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The surge in the number of publications in recent years addressing the sleep related issues in children, has added immensely to our understanding of sleep in this segment of the population. However, the challenges still remain. Foremost amongst them is the need of a reference data addressing normal variations of optimum sleep at different developmental stages in childhood.
We know that ‘childhood’ is a spectrum rather than a singular entity and as such it is not enough to separate it from ‘adolescents’ and ‘adults’. The terms ‘infancy’ (1-12 months) and ‘neonate’ (0-30 days) is used to further subdivide the group based on rapid developmental changes that occurs in these age-groups. But ‘infancy’ itself is wrought with the physical, cognitive and emotional developmental changes at a pace so rapid that it is never repeated in the entire life of an individual. Imagine tripling your own weight in 12 months and adding 75% of neural networks to your current brain repertoire in three years and these are merely the measurable changes.
It will take an immense effort to establish normative data and cut-offs on sleep requirements in childhood due to the enormous variations in normal sleep habits within the rapidly changing childhood developmental stages. Several researchers have shed some light in this neglected area, though mainly concentrating on adolescents [1-5]. A population based longitudinal birth cohort study from the United Kingdom showed considerably wide variation in sleep duration in the first 10 years of life, beginning from 10 to 17 hours in early infancy and narrowing to 8.5 to 11 hours at 11 years. Half of the children at preschool age woke at least once during the night, but frequent waking (> 3 times) peaked in infancy (10% of all infants) and steadily declined in the preschool-aged years and gender difference was also found . The study underscores the difficulties in providing reference data on sleep duration throughout childhood and this was a demographically distinct and ethnically homogeneous population to begin with. Considerable individual variability has to be considered in forwarding any recommendations on normal sleep requirements in children.
Add to these challenges, the racial and ethnic differences in the prevalence of sleep disordered breathing and snoring , burden of rising obesity in children  and associated sleep apnea , the increasing use of technology at unprecedented levels [10,11], easy and unregulated access to caffeinated beverages and commercial energy drinks  and finally the stress of academic performance.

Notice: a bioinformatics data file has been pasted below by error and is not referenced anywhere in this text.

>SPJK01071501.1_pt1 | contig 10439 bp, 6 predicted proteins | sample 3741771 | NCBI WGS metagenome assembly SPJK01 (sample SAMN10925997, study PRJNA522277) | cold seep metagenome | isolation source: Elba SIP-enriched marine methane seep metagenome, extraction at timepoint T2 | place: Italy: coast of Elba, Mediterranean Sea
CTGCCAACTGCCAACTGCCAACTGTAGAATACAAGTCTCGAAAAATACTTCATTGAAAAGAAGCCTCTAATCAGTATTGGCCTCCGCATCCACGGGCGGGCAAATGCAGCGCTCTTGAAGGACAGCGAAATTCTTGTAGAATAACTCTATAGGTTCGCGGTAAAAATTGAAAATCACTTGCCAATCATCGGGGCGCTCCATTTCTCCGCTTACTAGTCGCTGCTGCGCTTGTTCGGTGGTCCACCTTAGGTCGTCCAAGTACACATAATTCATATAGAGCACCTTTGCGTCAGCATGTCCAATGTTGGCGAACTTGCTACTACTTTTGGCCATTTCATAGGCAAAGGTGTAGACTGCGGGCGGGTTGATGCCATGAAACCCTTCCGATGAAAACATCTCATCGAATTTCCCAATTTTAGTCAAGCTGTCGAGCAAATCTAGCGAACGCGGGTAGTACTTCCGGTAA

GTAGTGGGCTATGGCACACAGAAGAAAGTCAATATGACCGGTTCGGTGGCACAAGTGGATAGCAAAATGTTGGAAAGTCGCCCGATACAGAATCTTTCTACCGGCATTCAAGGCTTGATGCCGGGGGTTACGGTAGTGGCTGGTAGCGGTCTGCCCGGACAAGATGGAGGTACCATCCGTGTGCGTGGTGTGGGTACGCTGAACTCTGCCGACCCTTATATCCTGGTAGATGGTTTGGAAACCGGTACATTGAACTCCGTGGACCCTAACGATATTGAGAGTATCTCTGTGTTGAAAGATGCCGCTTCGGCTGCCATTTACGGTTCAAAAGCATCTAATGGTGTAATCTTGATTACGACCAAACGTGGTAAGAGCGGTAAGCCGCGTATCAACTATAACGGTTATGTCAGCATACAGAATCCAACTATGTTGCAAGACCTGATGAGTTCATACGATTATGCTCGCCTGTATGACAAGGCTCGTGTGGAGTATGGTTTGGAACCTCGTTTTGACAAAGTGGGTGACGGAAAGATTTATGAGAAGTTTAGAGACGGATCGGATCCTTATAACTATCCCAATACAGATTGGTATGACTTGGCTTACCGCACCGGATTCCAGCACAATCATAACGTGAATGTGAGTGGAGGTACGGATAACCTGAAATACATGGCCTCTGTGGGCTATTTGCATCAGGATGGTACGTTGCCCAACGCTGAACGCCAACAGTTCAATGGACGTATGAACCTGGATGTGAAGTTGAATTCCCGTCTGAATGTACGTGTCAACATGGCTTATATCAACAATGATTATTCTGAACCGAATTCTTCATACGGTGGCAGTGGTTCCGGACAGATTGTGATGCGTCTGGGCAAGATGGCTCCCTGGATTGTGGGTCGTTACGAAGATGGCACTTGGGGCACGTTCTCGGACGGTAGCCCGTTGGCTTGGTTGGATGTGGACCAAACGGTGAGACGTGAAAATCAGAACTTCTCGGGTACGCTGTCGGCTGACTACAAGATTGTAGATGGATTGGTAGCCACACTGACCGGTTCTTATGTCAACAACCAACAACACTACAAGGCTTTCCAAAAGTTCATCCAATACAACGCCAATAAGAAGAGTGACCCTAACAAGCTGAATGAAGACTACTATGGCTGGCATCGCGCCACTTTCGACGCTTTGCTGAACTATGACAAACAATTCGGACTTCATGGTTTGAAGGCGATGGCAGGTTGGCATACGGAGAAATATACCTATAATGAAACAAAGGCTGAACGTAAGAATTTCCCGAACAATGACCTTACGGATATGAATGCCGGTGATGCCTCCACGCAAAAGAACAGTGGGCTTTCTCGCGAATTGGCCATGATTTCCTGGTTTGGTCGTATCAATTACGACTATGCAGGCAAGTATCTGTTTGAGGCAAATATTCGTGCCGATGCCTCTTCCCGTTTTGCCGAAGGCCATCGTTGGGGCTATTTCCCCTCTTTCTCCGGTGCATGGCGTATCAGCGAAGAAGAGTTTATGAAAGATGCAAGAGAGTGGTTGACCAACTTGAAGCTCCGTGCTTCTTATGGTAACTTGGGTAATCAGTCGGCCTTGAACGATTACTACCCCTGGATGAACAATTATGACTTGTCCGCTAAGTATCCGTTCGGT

A matter of profound significance that separates the childhood sleep disorders from the adult world is the impact of sleep on a child’s growth , behavior , school readiness , attention , concentration and academic performance . Sleep affects learning through several pathways including memory consolidation and retention [18,19] as well as the visual and auditory processing , the mechanisms of which need further elucidation.
An area of study that could benefit from concentrated efforts is the ready availability of child-friendly investigative techniques to diagnose sleep disorders in children. Polysomnography is a gold standard but it needs to be standardized for pediatrics along with other sleep measurement methodologies .
The investigations for the sleep disorders in children rely heavily on parent reporting questionnaires and there is a paucity of those that could be used across the wide spectrum of childhood developmental stages. A psychometrically validated questionnaire is available for use in school age children between 5 and 10 years of age that provides a robust set of sleep problem sub-scales which can be used for assessment of sleep concerns in a community sample as well as provide for optimal analysis of associations with other measures of childhood daytime functioning such as neuro cognition and behavior . This questionnaire had combined several key elements from other validated questionnaires being used in children to diagnose sleep disorders [22,23] and added new ones. Unfortunately it still leaves out highly variable segments in childhood which are 0-5 years and adolescent years. We need more studies in finding the reference data in normal childhood sleep variations and psychometrically validated questionnaires to study sleep disorders in children in those segments as well. The matter is urgent especially considering that sleep related problems are present in up to 40% of children  and sleep disordered breathing has a prevalence of 1-4 % in school going children . Many of these sleep disorders upon correction significantly improve children’s learning, academic performance, growth and behavior [15,26]. The development of evidencebased clinical guidelines, specially to deal with disorders that lack a consensus, such as, obstructive sleep apneas  is a priority. Making public policy changes and creating public awareness in pediatric sleep medicine within the broader framework of sleep medicine is dependent on the thrust and direction of sleep research. The time has come to step confidently on the road ahead.